FALSE PRETENCES. False representa tions and statements, made with a fraudulent design to obtain "money, goods, wares, and merchandise," with intent to cheat. 2 Bou vier, Inst. n. 2308.
A representation of some fact or circum stance calculated to mislead, which is not true. Com. v. Drew, 19 Pick. (Mass.) 184..
Such a fraudulent representation of fact by one who knows it not to be true as is adapted to induce the person to whom it is made to part with something of value. It may relate to quality, quantity, the nature or other incident of the article offered for sale, whereby the purchaser buying it, is de frauded; Jackson v. People, 126 III. 139, 18 N. E. 286.
They must relate to the past or present ; Biddle v. U. S., 156 Fed. 764, 84 C. C. A. 415 ; People v. Miller, 169 N. Y. 339, 62 N. E. 418, 88 Am. St. Rep. 546; Cook v. State, 71 Neb. 243, 98 N. W. 810. Any representation or as surance in relation to a future transaction may be a promise, or covenant, or warranty, but cannot amount to a statutory false pre tence ; Com. v. Drew, 19 Pick. (Mass.) 185; 3 Term 98; but one will be guilty if there are false representations of a past or exist ing fact, although a promise be also a part of the inducement to the person defrauded to part with his property ; Pearce v. State, 115 Ala. 115, 22 South. 502 ; State v. Gordon, 56 Kan. 64, 42 Pac. 346; Taylor v. Com., 94 Ky. 281, 22 S. W. 217; Thomas v. People, 34 N. Y. 351; Holton v. State, 109 Ga. 127, 34 S. E. 358 ; State v. Fooks, 65 Ia. 196, 452, 21 N. W. 561, 773. It must be such as to impose upon a person of ordinary strength of mind ; State v. Simpson, 10 N. C. 620 ; Com. v. Wil gus, 4 Pick. (Mass.) 178; People v. Haynes, 11 Wend. (N. Y.) 557. But, although it may be difficult to restrain false pretences to such as an ordinarily prudent man may avoid, yet it is not every absurd or irrational pretence which will be sufficient. See Cowen v. Peo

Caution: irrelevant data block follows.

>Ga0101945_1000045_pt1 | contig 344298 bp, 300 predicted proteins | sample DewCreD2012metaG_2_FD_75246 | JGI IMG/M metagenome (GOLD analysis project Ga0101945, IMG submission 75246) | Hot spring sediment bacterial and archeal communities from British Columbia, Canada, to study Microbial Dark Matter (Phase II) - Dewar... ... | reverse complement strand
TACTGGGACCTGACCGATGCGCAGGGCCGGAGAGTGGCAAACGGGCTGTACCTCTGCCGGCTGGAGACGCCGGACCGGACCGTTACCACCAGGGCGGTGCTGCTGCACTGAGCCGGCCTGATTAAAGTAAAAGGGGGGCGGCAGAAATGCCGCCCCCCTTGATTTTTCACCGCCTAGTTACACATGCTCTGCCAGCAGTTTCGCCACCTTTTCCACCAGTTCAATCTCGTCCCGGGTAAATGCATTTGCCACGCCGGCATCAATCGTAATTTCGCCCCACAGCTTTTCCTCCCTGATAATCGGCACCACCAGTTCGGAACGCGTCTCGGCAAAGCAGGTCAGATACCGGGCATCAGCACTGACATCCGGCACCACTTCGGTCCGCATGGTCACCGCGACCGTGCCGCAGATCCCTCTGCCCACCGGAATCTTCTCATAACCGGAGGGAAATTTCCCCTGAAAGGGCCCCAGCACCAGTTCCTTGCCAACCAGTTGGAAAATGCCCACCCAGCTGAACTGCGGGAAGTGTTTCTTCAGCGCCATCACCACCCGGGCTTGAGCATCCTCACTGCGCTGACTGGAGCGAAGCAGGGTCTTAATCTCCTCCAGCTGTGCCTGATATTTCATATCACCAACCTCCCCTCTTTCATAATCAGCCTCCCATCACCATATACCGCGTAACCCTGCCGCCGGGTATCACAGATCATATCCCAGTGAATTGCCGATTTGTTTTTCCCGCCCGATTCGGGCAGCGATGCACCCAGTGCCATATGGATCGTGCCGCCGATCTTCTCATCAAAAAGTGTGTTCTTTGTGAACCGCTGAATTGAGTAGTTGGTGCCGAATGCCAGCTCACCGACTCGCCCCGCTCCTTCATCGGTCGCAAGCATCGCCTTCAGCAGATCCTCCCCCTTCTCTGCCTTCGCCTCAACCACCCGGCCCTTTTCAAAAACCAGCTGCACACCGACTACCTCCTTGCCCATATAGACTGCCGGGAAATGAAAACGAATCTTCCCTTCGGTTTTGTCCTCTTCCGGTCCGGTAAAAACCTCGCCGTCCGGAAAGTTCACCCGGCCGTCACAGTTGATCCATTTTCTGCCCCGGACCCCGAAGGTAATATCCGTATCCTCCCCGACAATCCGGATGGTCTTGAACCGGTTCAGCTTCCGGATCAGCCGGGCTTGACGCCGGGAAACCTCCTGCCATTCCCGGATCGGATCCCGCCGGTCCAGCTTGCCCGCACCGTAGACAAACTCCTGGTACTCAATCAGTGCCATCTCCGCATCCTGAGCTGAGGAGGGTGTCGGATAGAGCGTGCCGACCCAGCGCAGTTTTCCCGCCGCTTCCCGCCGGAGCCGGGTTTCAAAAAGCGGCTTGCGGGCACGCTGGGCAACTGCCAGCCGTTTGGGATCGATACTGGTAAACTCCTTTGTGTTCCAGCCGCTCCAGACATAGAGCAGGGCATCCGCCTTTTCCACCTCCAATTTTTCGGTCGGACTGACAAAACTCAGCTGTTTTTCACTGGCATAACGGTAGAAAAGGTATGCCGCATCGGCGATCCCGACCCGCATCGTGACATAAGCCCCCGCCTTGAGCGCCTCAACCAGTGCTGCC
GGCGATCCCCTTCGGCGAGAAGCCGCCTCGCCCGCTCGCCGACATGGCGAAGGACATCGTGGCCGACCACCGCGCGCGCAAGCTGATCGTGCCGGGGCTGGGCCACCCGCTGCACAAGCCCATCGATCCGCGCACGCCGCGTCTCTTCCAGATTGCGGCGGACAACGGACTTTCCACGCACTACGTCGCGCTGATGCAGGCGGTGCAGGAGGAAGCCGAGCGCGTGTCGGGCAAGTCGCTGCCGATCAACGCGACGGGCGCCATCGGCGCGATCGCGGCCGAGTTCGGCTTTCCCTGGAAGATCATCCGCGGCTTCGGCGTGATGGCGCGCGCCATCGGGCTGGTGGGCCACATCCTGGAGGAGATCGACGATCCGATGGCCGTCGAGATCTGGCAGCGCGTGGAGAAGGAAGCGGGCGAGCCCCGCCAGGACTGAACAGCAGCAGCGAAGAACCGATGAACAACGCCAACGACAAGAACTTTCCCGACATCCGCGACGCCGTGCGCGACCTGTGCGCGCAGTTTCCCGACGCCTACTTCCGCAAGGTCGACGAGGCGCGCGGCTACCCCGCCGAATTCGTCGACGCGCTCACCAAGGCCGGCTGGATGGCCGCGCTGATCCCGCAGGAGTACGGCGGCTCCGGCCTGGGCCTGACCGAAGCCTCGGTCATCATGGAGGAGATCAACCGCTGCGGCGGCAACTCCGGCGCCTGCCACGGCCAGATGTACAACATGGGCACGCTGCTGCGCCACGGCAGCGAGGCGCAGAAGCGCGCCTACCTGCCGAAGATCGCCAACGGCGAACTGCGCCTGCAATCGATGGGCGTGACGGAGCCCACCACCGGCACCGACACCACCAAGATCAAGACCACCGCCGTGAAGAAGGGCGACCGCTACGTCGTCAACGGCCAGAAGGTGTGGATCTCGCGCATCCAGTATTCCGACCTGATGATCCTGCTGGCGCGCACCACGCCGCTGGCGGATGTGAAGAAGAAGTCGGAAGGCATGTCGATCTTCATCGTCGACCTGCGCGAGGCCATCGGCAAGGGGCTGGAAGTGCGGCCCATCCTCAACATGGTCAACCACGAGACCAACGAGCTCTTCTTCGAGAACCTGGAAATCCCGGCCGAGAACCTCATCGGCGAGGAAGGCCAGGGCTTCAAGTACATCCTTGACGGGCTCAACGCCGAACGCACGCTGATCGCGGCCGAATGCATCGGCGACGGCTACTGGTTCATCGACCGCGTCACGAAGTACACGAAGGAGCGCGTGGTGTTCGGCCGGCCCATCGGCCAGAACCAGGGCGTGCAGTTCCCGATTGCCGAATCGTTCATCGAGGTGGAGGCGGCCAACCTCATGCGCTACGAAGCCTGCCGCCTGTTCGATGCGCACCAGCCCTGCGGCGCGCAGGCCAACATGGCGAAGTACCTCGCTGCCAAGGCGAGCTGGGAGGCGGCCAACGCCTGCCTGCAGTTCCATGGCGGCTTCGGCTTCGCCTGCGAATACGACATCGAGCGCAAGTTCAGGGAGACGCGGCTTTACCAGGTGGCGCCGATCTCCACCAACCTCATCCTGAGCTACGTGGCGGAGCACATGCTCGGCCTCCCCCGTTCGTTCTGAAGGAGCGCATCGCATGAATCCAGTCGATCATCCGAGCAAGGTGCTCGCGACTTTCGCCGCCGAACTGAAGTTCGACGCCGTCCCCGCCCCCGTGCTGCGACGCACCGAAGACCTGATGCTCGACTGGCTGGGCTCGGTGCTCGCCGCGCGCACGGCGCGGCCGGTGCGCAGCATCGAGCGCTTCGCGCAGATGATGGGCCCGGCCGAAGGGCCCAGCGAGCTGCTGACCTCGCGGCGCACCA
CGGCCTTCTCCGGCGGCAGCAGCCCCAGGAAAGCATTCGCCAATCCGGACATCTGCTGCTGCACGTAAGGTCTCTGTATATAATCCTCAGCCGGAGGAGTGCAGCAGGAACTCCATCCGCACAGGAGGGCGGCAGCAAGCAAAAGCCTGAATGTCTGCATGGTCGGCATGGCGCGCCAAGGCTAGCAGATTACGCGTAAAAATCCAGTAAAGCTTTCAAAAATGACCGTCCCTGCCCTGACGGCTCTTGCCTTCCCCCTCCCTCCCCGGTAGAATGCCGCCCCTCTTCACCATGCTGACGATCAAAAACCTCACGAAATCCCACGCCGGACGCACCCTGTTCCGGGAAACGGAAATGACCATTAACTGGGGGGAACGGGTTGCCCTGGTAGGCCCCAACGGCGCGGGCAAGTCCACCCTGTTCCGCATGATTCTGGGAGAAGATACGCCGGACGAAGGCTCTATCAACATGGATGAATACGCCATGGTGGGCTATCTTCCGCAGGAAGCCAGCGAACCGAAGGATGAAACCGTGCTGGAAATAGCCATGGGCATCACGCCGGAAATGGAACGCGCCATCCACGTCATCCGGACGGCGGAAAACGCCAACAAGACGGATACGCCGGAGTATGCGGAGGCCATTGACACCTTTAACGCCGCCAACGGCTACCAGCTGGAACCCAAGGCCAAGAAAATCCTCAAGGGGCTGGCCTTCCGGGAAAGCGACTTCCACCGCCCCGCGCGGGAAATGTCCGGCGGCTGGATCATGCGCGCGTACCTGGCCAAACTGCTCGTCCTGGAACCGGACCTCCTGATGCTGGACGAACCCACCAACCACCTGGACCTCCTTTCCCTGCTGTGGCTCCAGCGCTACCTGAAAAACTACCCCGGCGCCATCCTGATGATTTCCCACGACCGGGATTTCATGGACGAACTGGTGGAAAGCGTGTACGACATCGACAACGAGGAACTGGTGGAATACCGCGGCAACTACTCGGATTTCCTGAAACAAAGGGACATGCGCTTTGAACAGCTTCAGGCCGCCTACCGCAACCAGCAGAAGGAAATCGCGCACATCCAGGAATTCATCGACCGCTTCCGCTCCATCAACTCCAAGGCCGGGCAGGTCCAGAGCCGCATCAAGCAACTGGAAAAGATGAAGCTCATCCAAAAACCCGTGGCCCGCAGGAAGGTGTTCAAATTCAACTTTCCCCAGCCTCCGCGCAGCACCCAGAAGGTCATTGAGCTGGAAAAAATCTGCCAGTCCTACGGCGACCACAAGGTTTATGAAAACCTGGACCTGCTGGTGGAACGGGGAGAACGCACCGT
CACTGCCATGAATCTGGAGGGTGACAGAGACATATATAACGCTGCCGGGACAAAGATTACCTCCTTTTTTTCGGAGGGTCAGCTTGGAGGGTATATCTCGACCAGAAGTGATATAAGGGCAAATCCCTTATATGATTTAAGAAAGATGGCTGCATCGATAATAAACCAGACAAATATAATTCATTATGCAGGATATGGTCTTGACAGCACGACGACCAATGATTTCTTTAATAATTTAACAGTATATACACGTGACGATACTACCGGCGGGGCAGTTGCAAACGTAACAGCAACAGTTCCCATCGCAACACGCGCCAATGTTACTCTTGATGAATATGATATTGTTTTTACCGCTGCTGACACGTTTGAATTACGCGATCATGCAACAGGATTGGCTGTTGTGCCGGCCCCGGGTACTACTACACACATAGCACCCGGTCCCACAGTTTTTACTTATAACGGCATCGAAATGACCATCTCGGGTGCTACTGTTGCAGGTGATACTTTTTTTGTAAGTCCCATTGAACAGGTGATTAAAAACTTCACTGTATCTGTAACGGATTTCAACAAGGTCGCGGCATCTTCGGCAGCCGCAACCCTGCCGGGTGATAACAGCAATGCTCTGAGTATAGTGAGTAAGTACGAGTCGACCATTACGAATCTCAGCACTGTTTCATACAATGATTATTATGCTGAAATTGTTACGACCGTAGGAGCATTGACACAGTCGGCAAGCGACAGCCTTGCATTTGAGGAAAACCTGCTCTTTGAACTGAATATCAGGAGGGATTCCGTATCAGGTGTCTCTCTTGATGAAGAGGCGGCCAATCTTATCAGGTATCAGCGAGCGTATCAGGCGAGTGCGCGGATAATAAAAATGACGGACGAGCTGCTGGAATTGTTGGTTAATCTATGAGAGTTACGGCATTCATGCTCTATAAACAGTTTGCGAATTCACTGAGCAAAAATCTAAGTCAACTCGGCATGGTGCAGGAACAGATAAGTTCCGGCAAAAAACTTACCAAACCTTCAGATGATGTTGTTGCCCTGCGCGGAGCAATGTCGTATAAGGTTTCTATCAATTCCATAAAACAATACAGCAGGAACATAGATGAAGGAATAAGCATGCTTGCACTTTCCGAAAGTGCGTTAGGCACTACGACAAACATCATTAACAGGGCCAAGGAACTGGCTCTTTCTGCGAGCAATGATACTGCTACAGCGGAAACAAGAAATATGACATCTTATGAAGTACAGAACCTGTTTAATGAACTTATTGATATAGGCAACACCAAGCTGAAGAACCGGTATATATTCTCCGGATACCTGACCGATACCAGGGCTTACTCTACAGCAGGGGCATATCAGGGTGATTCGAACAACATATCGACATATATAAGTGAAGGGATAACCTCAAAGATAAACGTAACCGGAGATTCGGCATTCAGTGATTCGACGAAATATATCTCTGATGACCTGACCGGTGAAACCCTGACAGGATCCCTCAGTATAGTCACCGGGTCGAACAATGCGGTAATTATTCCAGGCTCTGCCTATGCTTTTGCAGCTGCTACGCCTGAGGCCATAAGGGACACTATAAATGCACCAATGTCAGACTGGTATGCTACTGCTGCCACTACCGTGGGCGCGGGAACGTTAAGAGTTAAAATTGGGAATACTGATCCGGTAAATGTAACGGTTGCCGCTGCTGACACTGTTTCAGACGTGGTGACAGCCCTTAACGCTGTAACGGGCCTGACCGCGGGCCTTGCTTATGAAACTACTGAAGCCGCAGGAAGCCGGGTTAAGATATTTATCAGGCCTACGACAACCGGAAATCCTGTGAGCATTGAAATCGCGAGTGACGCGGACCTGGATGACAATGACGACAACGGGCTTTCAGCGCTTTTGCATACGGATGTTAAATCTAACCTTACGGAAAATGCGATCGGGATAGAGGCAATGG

ple, 14 III. 348 ; State v. Mills, 17 Me. 211; Russ. & R. 127. Where the statements were absurd or irrational, the offence is not made out ; State v. Cameron, 117 Mo. 641, 23 S. W. 767; State v. Jackson, 128 Ia. 543, 105 N. W. 51; Com. v. Beckett, 119 Ky. 817, 84 S. W. 758, 27 Ky. L. Rep. 265, 68 L. R. A. 638, 115 Am. St. Rep. 285 ; State v. Stewart, 9 N. D. 409, 83 N. W. 869 ; unless the defrauded per son was weak and ignorant ; People v. Bird, 126 Mich. 631, 86 N. W. 127; State v. South all, 77 Minn. 296, 79 N. W. 1007; People v. Cole, 137 N. Y. 530, 33 N. E. 336; Bowen v. State, 9 Baxt. (Tenn.) 45, 40 Am. Rep. 71. It is not necessary that all the pretences should be false, if one of them, per se, is sufficient to constitute the offence; People v. Haynes, 14 Wend, (N. Y.) 547, 28 Am. Dec. 530. And although other circumstances may have in duced the credit, or the delivery of the prop erty, yet it will be sufficient if the false pre tences had such an influence that without them 'the credit would not have been given or the property delivered ; People v. Haynes, 11 Wend. (N. Y.) 557 ; People v. Haynes, 14 Wend. (N. Y.) 547, 28 Am. Dec. 530. The false pretences must have been used before the contract was completed ; People v. Gates, 13 Wend. (N. Y.) 311. Extra-judicial admis sions and statements of the defendant alone as to the falsity of the statement are not sufficient to warrant a conviction, as the fal sity is in the nature of a corpus delicti which requires other proof ; People v. Simonsen, 107 Cal. 345, 40 Pac. 440.
If the person defrauded was deceived by false statements, it is no defence that he might have ascertained by investigation that they were false ; State v. Keyes, 196 Mo. 136,